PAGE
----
Sm-Nd isotopic analysis of mixed standard solutions by multi-collector inductively coupled plasma mass spectrometry: evaluations on isobaric interference correction of Nd isotopic composition and external calibration of Sm/Nd ratio
© Ryu et al.; licensee Springer. 2013
Received: 12 March 2013
Accepted: 12 March 2013
Published: 18 April 2013
The Sm-Nd isotope system has long been used to provide information on the age and geochemical evolution of terrestrial rocks and extraterrestrial objects. Traditional thermal ionization mass spectrometry requires a refined chemical separation of Sm and Nd. Here, we present multi-collector inductively coupled plasma mass spectrometry (MC-ICP-MS) Sm-Nd isotopic results for a series of mixed standard solutions with different Sm/Nd ratios to test the validity of isobaric interference corrections of Nd isotopic composition and external calibration of Sm/Nd inter-elemental ratio.
Reliable 143Nd/144Nd and 145Nd/144Nd ratios of the mixed solutions were obtained by using the exponential law and selected Sm isotopic compositions. The Sm/Nd ratios of the mixed solutions corrected by the standard bracketing method were consistent with the gravimetric values mostly within 1% difference.
This study provides a simple and high-throughput technique that can simultaneously measure Nd isotopic composition and Sm/Nd ratio without chemical separation between Sm and Nd.
Sm and Nd are rare earth elements presenting in only small amounts in most rock-forming minerals. Sm and Nd each have seven naturally occurring isotopes (144Sm, 147Sm, 148Sm, 149Sm, 150Sm, 152Sm, 154Sm; 142Nd, 143Nd, 144Nd, 145Nd, 146Nd, 148Nd, 150Nd). One isotope of Sm (147Sm) decays by α-emission to one isotope of Nd (143Nd) with a half-life of 106 Ga (Lugmair & Marti 1978; Begemann et al. 2001). The Sm-Nd decay system has been efficiently used for determining the timing of major events occurred during the chemical evolution of planets and probing into the earth's interior (DePaolo 1988). The application of this system demands highly accurate Sm-Nd isotope data because its half-life is very long and natural variations in Sm/Nd inter-elemental ratio are typically quite limited.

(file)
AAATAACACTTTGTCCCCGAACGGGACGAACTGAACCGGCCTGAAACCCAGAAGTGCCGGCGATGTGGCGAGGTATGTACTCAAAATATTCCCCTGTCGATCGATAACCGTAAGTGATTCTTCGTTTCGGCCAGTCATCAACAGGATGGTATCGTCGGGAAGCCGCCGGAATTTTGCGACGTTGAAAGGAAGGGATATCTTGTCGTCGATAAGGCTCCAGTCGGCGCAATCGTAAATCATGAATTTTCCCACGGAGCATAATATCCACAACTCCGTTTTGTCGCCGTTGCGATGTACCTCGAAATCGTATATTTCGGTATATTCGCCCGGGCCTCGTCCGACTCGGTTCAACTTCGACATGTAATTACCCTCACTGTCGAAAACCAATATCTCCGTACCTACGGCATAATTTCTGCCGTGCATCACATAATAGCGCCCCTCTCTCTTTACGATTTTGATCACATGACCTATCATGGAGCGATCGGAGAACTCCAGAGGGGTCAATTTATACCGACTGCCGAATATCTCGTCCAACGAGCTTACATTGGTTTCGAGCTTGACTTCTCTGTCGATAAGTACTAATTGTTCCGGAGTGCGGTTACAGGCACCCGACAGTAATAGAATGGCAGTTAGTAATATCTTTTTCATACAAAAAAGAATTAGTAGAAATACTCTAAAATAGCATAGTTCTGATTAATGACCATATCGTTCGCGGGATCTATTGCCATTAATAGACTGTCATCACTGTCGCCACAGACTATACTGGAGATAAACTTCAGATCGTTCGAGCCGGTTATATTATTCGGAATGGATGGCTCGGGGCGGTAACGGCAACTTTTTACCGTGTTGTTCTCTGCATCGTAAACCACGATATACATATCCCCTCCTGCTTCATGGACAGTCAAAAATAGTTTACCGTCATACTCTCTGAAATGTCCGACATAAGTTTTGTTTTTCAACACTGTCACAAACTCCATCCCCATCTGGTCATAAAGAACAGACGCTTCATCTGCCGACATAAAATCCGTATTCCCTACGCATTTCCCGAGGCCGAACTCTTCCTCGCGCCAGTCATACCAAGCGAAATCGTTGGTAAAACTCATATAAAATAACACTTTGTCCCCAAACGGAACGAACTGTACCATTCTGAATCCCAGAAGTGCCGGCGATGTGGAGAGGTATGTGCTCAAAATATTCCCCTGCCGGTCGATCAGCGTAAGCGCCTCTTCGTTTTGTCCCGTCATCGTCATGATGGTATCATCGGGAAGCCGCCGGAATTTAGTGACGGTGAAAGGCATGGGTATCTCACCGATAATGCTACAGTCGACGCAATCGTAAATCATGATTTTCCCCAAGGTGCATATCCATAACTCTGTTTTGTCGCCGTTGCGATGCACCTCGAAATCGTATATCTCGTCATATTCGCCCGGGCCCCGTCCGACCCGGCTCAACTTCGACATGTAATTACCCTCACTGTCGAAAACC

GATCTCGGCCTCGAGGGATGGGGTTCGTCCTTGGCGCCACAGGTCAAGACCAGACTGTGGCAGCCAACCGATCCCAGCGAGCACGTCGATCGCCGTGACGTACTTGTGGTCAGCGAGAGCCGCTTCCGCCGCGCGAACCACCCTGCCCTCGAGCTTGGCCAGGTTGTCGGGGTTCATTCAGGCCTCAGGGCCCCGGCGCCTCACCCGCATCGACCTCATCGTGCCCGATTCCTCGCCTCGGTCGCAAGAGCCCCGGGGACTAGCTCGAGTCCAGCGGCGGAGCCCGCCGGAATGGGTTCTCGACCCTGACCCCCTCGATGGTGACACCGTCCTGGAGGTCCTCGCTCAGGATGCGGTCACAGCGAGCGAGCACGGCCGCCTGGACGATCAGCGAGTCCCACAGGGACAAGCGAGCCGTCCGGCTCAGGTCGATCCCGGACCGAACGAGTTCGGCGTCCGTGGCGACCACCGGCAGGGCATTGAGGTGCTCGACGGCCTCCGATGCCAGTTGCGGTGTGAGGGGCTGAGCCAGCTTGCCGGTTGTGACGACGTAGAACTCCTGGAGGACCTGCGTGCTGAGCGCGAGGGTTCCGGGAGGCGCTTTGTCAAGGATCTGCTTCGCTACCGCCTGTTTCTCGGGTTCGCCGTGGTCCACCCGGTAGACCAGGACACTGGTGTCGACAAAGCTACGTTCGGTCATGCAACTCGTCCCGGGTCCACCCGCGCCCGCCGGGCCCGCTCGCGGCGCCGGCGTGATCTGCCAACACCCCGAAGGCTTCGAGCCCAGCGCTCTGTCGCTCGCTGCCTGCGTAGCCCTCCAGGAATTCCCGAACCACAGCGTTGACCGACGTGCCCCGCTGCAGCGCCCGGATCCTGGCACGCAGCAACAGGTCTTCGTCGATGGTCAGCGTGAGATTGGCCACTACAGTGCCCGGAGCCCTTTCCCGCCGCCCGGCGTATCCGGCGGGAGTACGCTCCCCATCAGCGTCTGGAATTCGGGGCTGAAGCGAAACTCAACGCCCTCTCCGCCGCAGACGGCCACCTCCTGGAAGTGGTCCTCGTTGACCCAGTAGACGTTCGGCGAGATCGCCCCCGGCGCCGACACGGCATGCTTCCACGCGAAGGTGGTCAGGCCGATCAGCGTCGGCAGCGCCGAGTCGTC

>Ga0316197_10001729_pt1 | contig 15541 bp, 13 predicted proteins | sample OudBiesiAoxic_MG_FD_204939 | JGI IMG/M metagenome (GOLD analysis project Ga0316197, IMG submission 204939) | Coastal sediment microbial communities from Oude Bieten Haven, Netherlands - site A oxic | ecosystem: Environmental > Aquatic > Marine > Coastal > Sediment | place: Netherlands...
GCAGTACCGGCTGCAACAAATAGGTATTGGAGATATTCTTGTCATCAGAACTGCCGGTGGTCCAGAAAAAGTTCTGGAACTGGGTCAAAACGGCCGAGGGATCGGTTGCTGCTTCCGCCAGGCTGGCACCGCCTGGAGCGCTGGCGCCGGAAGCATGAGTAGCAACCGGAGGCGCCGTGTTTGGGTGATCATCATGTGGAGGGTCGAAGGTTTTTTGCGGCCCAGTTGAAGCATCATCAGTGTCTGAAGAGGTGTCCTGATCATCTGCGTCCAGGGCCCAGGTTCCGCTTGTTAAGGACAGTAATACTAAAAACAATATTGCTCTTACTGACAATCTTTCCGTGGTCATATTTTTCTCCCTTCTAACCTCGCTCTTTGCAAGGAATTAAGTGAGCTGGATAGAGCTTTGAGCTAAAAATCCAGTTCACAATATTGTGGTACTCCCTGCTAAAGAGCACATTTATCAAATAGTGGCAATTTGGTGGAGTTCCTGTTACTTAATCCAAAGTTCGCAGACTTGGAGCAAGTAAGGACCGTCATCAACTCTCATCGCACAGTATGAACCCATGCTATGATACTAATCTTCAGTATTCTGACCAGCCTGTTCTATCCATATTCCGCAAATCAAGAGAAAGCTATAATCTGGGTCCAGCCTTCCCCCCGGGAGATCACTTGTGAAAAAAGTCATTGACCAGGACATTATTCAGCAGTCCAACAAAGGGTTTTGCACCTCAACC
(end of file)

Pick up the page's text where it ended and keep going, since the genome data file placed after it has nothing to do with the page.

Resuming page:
Although the traditional thermal ionization mass spectrometry (TIMS) is still regarded as the benchmark technique for Sm-Nd isotopic measurement (Chu et al. 2009; Harvey & Baxter 2009; Ali & Srinivasan 2011), more recent multi collector-inductively coupled plasma-mass spectrometry (MC-ICP-MS) has also become a routine technique with high sample throughput and comparable precision to TIMS (Walder et al. 1993; Vance & Thirlwall 2002; Yang et al. 2010; Yang et al. 2011). The classic Sm-Nd isotope analysis requires a separation of two elements from the sample matrix by refined chemical procedures. Recently, however, it was reported that the 143Nd/144Nd ratio of geological samples could be measured accurately by MC-ICP-MS without Sm and Nd separation (Yang et al. 2010). This study further evaluates the validity of Nd isotopic and Sm/Nd elemental ratio measurements for a series of Sm + Nd mixed standard solutions by MC-ICP-MS technique, and revisited various sets of reported Sm isotopic composition.
Instrumental setting and operational parameters
RF forward power
RF reflected power
< 2 W
0.75 - 0.80 L/min
0.985 - 0.990 L/min
Quartz dual cyclonic
ESI PFA MicroFlow
Sample uptake rate
Mass analyzer pressure
2.9 × 10-9 mbar
Measurement of Nd standard solutions
The basic performance of KBSI Neptune was tested by using the JNdi standard solution with Nd concentration of 100 μg/L. The mass bias was exponentially normalized to 146Nd/144Nd = 0.7219. One measurement consists of 9 blocks of 10 cycles with an integration time of 4.194 s. The average 143Nd/144Nd ratio was 0.512100 ± 0.000004 (n = 10, 2σ S.E.), in reasonable agreement with the recommended value (0.512115 ± 0.000007) (Tanaka et al. 2000).